#4 is the "X-Files." I dug many of the episodes, but it eventually grated on my nerves as I struggled -- and I mean struggled -- to put together just what the hell was going on. One of the coolest episodes: where the "Pusher" -- who can will others to do his bidding -- takes control of Mulder. Also has a character with possibly the coolest name in all sci-fi: "Cancer Man."

#3 is currently my fave sci-fi show of all time, "Star Trek: The Next Generation." After a fairly weak opening season, the show soared. The third season was probably the best, featuring the classic Borg two-parter where Jean-Luc Picard becomes one of the nasty cyborgs. My personal fave episode is "The Inner Light" where Picard lives an entire life in the span of 25 minutes thanks to an alien probe of a long-dead civilization. He's at his acting pinnacle here. And, three of the original series' characters make guest appearances -- McCoy on the movie pilot, Spock (now an ambassador) joins Picard and Data on Romulus for a killer two-parter, and Scotty is picked up by the Enterprise-D on a friggin' Dyson Sphere, of all things. (And no, the Enterprise-D doesn't seem interested in the greatest artifact the Federation has ever discovered -- they're too interested in Scotty! YEESH!)

#2 is the new "Battlestar Galactica." In a word, "wow."

#1 is the original "Star Trek." A safe choice, to be sure, but it ain't one of my favorites, remarkably. Still, repeated viewings of "City of the Edge of Forever, "Mirror, Mirror" and "Balance of Terror" kick major sci-fi backside. And, as the commentary states, "Yes, perhaps it didn't feature the best acting, or most compelling story plots, but it was a show that set the standard for future space epics since. The show is also more popular today than it was when it first ran on air. The show went on to inspire several movies, several spinoffs and hordes of fans.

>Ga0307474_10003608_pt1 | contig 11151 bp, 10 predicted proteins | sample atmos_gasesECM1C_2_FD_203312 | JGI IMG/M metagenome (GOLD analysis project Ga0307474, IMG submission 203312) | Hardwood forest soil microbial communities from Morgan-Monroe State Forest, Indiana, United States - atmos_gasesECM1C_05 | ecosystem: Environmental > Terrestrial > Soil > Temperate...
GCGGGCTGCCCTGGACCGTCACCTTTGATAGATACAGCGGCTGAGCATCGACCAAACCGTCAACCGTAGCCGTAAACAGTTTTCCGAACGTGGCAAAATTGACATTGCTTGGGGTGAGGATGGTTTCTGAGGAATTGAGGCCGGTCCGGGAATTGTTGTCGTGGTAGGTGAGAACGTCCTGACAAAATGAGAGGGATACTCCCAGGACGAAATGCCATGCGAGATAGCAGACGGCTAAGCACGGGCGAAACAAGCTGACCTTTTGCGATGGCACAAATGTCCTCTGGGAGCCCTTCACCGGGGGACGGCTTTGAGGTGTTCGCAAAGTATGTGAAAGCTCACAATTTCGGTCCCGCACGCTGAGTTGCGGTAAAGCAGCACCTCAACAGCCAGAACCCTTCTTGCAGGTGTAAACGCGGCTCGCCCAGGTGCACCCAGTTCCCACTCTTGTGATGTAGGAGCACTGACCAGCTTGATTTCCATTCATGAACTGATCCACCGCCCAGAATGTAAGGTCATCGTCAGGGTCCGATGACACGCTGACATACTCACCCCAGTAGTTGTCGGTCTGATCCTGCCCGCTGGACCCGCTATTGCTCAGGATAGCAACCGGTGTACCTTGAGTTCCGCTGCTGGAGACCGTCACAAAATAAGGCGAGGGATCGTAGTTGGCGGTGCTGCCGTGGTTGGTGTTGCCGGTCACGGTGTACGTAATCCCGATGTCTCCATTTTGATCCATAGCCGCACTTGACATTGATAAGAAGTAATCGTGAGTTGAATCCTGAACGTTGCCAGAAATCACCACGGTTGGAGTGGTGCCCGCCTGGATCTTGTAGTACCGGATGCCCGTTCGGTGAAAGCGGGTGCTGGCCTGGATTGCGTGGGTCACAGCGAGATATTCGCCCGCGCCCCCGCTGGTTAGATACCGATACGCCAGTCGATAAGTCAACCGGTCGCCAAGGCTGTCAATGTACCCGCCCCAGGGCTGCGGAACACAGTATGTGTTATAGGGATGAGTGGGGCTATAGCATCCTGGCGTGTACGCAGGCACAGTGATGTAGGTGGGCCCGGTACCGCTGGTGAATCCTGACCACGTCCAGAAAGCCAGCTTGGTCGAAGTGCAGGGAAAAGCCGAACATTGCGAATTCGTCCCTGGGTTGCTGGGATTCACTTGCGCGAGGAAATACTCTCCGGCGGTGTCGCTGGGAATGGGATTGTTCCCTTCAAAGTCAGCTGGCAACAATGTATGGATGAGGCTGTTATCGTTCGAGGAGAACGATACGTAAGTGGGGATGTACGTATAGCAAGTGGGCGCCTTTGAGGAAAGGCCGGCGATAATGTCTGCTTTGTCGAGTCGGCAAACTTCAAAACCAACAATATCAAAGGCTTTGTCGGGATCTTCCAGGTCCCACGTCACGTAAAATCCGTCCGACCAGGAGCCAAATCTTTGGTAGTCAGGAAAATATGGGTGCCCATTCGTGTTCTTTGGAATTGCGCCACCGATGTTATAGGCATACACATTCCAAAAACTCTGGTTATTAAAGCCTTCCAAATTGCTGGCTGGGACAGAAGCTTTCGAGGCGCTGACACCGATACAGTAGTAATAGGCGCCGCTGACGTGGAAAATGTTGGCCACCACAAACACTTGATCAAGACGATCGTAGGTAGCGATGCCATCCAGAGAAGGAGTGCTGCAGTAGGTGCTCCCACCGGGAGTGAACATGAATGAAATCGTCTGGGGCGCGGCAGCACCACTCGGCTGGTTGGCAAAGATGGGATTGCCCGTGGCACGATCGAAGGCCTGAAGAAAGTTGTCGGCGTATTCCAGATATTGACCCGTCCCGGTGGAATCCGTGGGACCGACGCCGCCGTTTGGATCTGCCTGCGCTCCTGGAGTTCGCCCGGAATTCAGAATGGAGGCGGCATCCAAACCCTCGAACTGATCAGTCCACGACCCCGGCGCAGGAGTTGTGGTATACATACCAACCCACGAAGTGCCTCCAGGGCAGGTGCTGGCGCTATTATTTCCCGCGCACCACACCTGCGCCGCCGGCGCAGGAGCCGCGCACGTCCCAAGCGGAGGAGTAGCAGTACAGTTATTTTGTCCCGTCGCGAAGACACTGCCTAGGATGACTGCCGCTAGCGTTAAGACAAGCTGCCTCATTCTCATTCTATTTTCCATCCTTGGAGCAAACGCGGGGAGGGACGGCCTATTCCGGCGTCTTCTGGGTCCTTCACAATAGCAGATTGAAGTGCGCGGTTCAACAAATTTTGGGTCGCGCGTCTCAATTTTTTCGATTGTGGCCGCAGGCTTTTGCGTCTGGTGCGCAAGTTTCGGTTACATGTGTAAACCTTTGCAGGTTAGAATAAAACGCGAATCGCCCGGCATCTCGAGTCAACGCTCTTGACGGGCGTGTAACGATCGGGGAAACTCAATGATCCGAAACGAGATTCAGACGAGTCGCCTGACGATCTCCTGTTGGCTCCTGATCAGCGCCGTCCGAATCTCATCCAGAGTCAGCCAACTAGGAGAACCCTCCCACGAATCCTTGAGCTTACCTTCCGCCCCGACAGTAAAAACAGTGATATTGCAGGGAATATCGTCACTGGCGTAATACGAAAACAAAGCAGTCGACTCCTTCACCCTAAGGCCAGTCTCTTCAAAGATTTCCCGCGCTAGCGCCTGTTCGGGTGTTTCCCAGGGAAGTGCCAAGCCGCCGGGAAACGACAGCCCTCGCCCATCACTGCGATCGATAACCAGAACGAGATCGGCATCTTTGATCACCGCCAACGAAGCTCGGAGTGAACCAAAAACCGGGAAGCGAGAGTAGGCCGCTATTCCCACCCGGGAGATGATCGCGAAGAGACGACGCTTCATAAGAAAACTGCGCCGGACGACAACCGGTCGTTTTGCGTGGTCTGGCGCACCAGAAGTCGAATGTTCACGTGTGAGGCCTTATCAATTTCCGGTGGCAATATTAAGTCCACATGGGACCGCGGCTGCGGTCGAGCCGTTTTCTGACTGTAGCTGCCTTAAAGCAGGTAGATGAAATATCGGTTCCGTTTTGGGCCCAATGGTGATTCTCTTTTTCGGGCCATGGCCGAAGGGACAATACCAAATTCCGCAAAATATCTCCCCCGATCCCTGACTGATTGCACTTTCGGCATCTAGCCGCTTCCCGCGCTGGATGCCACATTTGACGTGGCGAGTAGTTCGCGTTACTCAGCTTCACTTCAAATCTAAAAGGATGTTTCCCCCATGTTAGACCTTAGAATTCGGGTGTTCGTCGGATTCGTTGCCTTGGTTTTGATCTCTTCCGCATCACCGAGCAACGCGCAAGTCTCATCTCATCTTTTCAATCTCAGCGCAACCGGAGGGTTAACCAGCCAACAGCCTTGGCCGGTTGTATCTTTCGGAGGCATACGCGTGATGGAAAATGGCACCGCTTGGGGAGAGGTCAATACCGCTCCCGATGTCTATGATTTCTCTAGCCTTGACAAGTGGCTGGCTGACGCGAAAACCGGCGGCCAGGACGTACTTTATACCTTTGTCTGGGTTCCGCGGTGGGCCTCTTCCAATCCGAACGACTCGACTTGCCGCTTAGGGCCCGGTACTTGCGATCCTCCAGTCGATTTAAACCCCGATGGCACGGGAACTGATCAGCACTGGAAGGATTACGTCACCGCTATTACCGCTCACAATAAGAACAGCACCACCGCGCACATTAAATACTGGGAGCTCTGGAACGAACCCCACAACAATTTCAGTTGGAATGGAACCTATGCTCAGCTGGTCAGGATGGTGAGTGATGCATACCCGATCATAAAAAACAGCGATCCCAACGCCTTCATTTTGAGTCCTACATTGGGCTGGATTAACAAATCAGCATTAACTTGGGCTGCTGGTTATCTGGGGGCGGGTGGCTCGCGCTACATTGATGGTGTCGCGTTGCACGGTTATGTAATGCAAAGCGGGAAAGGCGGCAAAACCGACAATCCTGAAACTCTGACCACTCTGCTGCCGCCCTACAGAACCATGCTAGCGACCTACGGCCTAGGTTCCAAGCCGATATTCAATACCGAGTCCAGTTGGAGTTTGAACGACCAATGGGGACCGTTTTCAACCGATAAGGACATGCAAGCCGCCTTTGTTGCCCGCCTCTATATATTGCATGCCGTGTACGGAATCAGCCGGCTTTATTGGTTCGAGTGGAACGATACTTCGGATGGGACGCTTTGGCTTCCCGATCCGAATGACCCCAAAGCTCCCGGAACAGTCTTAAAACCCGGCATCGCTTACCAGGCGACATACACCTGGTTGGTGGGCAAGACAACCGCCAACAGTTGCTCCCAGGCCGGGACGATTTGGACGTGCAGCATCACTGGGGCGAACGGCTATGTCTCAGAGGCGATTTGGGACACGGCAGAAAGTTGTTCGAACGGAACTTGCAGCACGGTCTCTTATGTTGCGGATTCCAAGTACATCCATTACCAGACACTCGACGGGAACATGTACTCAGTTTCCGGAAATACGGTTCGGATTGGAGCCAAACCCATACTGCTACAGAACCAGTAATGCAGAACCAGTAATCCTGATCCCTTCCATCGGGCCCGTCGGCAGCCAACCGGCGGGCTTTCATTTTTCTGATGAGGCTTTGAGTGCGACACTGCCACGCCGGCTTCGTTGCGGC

As for omissions, I agree with Greg that leaving off the classic series "The Prisoner" is a travesty. And that other Star Trek entry, "Deep Space Nine," deserves a spot if friggin "Buck Rogers/25th" and "Xena" are on there! In addition, another classic Brit show, "UFO," was way ahead of its time -- it had chicks in mini-skirts with purple hair! What's not to like? And my sleeper pick (also omitted): "Max Headroom."

Posted by Hube at September 27, 2005 07:18 PM | TrackBack

Comments  (We reserve the right to edit and/or delete any comments. If your comment is blocked or won't post, e-mail us and we'll post it for you.)

While I'm all over the success of ST:TNG, I can't BELIEVE they picked ST:Voyager over ST:DS9! Plus, the absence of Farscape in the presence of such "gems" as Dark Angel and Firefly is just hugely insulting!

I was really glad to see Babylon 5 at number 5. God, I miss that show.

Posted by: Bronwen at September 27, 2005 09:14 PM

Farscape deserved a mention, especially when you consider some of the absolute crap up in the high numbers on the list.

I'm still reserving judgement on Galactica. They've had a miniseries and one complete season. That isn't enough time to establish the quality of the series. Andromeda had an strong first season and a half, then everything went into the toilet. The same could happen to Galactica.

Posted by: Jeff the Baptist at September 28, 2005 01:35 PM